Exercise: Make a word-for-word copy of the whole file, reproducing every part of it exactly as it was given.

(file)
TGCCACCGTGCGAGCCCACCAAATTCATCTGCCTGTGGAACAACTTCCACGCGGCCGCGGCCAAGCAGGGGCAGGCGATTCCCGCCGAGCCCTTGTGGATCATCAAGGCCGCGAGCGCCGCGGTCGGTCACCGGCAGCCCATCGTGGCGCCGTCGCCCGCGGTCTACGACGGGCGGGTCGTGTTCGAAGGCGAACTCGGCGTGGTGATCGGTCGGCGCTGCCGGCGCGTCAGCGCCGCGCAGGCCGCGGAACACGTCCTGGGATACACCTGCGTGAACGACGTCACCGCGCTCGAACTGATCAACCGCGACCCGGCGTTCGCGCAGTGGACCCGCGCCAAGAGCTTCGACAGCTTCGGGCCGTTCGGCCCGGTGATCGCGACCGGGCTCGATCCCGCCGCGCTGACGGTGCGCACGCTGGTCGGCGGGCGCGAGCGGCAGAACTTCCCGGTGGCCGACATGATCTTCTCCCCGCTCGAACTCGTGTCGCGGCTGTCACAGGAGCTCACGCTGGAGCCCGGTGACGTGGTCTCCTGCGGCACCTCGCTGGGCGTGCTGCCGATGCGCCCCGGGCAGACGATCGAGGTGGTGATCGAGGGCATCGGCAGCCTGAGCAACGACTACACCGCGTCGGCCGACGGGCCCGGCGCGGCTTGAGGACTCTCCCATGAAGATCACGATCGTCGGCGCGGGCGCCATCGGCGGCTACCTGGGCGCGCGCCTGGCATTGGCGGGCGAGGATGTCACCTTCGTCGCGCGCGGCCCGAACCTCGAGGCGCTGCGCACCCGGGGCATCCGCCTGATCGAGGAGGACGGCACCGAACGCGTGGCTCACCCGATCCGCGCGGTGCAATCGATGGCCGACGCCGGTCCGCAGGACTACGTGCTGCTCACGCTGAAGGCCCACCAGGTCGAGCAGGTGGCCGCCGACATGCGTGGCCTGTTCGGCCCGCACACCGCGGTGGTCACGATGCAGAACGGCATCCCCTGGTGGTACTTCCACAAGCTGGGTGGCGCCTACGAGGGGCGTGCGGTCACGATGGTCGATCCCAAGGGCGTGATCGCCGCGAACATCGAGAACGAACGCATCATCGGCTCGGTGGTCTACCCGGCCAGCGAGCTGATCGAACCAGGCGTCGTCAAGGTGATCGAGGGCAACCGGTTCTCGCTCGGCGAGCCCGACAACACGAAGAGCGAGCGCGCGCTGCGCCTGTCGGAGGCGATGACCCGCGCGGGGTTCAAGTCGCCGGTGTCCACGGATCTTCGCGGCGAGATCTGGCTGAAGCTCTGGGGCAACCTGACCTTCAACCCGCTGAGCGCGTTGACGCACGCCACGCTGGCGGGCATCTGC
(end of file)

TGCCACCGTGCGAGCCCACCAAATTCATCTGCCTGTGGAACAACTTCCACGCGGCCGCGGCCAAGCAGGGGCAGGCGATTCCCGCCGAGCCCTTGTGGATCATCAAGGCCGCGAGCGCCGCGGTCGGTCACCGGCAGCCCATCGTGGCGCCGTCGCCCGCGGTCTACGACGGGCGGGTCGTGTTCGAAGGCGAACTCGGCGTGGTGATCGGTCGGCGCTGCCGGCGCGTCAGCGCCGCGCAGGCCGCGGAACACGTCCTGGGATACACCTGCGTGAACGACGTCACCGCGCTCGAACTGATCAACCGCGACCCGGCGTTCGCGCAGTGGACCCGCGCCAAGAGCTTCGACAGCTTCGGGCCGTTCGGCCCGGTGATCGCGACCGGGCTCGATCCCGCCGCGCTGACGGTGCGCACGCTGGTCGGCGGGCGCGAGCGGCAGAACTTCCCGGTGGCCGACATGATCTTCTCCCCGCTCGAACTCGTGTCGCGGCTGTCACAGGAGCTCACGCTGGAGCCCGGTGACGTGGTCTCCTGCGGCACCTCGCTGGGCGTGCTGCCGATGCGCCCCGGGCAGACGATCGAGGTGGTGATCGAGGGCATCGGCAGCCTGAGCAACGACTACACCGCGTCGGCCGACGGGCCCGGCGCGGCTTGAGGACTCTCCCATGAAGATCACGATCGTCGGCGCGGGCGCCATCGGCGGCTACCTGGGCGCGCGCCTGGCATTGGCGGGCGAGGATGTCACCTTCGTCGCGCGCGGCCCGAACCTCGAGGCGCTGCGCACCCGGGGCATCCGCCTGATCGAGGAGGACGGCACCGAACGCGTGGCTCACCCGATCCGCGCGGTGCAATCGATGGCCGACGCCGGTCCGCAGGACTACGTGCTGCTCACGCTGAAGGCCCACCAGGTCGAGCAGGTGGCCGCCGACATGCGTGGCCTGTTCGGCCCGCACACCGCGGTGGTCACGATGCAGAACGGCATCCCCTGGTGGTACTTCCACAAGCTGGGTGGCGCCTACGAGGGGCGTGCGGTCACGATGGTCGATCCCAAGGGCGTGATCGCCGCGAACATCGAGAACGAACGCATCATCGGCTCGGTGGTCTACCCGGCCAGCGAGCTGATCGAACCAGGCGTCGTCAAGGTGATCGAGGGCAACCGGTTCTCGCTCGGCGAGCCCGACAACACGAAGAGCGAGCGCGCGCTGCGCCTGTCGGAGGCGATGACCCGCGCGGGGTTCAAGTCGCCGGTGTCCACGGATCTTCGCGGCGAGATCTGGCTGAAGCTCTGGGGCAACCTGACCTTCAACCCGCTGAGCGCGTTGACGCACGCCACGCTGGCGGGCATCTGC